As it happened, his plane went into a spin at 25,000 feet. Unconscious in the cockpit, his harness undone and the canopy open, he was banged around and got a cut on his head. His hands were badly burned, his eyelids burned off, and his trouser leg singed through. Then abruptly, as witnesses later related to him while in the hospital, he had been thrown out of the plane as it spun through 10,000 feet. Somehow, he regained consciousness and pulled the ripcord. Though he parachuted to safety and landed in the North Sea, he nearly died from hypothermia before getting picked up.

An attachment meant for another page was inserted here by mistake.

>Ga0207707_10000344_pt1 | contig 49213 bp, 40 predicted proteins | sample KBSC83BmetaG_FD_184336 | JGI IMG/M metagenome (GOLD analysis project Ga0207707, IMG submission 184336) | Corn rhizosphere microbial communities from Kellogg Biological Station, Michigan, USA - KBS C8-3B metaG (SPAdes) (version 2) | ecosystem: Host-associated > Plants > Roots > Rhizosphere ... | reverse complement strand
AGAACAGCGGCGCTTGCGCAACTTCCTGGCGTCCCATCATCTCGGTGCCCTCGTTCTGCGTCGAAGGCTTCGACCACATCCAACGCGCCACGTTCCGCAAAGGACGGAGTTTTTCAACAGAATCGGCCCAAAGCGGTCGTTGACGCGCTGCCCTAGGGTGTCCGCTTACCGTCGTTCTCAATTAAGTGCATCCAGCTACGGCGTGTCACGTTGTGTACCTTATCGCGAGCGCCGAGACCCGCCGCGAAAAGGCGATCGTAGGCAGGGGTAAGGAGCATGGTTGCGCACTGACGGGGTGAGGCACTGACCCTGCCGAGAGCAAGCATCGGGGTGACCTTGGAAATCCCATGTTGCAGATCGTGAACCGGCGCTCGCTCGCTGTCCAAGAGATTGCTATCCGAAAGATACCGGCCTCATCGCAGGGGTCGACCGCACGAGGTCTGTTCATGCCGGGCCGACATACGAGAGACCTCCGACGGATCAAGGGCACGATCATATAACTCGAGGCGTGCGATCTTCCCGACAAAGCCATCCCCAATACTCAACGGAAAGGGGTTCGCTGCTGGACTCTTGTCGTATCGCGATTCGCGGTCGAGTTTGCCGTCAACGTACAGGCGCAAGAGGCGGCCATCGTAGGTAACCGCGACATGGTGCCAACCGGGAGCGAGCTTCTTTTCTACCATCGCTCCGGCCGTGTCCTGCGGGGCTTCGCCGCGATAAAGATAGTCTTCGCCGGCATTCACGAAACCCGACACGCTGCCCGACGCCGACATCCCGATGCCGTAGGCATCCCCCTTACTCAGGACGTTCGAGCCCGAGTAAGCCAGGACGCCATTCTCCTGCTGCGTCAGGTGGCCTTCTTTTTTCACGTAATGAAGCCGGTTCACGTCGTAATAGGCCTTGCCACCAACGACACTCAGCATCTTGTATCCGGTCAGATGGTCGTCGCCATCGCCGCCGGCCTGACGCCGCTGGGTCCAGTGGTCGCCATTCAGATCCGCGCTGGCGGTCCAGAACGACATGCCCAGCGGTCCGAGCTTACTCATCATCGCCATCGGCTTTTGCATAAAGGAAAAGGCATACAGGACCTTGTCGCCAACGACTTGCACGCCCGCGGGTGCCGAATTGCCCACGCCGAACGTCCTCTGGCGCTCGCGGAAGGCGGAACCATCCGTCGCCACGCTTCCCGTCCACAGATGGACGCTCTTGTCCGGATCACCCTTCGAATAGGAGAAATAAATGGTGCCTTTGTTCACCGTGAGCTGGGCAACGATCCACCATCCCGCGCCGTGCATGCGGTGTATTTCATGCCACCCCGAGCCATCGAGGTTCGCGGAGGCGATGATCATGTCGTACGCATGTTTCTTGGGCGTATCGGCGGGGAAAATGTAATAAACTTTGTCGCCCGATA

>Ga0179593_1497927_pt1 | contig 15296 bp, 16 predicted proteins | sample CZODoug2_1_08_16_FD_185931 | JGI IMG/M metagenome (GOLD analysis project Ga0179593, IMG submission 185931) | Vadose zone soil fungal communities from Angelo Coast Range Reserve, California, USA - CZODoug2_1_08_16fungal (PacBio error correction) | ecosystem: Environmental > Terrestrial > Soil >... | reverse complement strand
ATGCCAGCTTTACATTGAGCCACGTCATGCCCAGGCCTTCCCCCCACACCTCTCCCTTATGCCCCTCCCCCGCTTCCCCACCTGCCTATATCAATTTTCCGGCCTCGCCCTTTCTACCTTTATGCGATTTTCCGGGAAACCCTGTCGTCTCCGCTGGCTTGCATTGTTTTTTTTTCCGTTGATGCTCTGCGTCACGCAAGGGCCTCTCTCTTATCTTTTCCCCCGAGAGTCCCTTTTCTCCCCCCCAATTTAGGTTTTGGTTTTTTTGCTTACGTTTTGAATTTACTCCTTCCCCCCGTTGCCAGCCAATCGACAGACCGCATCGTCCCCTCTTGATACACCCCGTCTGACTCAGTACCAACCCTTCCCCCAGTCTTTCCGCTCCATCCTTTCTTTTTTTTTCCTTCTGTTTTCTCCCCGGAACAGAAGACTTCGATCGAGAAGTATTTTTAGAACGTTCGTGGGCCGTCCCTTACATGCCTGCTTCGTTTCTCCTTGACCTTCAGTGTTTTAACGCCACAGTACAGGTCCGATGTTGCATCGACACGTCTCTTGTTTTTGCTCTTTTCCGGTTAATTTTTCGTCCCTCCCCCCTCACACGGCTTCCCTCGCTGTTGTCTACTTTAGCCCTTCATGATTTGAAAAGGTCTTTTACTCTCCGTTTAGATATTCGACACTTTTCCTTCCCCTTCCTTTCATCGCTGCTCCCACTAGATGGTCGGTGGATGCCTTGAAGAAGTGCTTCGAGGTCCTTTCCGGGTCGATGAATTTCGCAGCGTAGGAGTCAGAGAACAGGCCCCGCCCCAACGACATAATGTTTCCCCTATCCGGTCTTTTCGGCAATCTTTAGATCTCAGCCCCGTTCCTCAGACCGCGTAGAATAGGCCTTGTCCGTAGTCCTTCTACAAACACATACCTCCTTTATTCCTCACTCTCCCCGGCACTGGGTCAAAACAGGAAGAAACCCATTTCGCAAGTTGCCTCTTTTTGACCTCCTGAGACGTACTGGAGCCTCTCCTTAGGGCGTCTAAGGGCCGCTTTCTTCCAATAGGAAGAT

Aftermath and F/L Hillary’s Death
F/L Hillary went through months of reconstructive surgery. Finally, he was recovered enough at the end of 1942 to return to a training squadron. Sadly, with another crew member on board a Blenheim he was assigned to fly (as he was not yet up to speed to take on a single seat, nimble Spitfire), he crashed during a night training flight. Both men died.
The passing of F/L Richard Hillary is one of many such terrible losses that resulted from the battles fought in World War II. As a brilliant author, he was not alone — so too passed the author of the famous poem, High Flight, John Gillespie Magee, Jr. So too passed the famous French author of many books, including The Little Prince, Antoine de Saint Exupéry. So many others also perished, their names lost to history — and in the end, it was a high price to pay to defeat Hitler and Nazis. The world is a better place for it, but the cost was very high.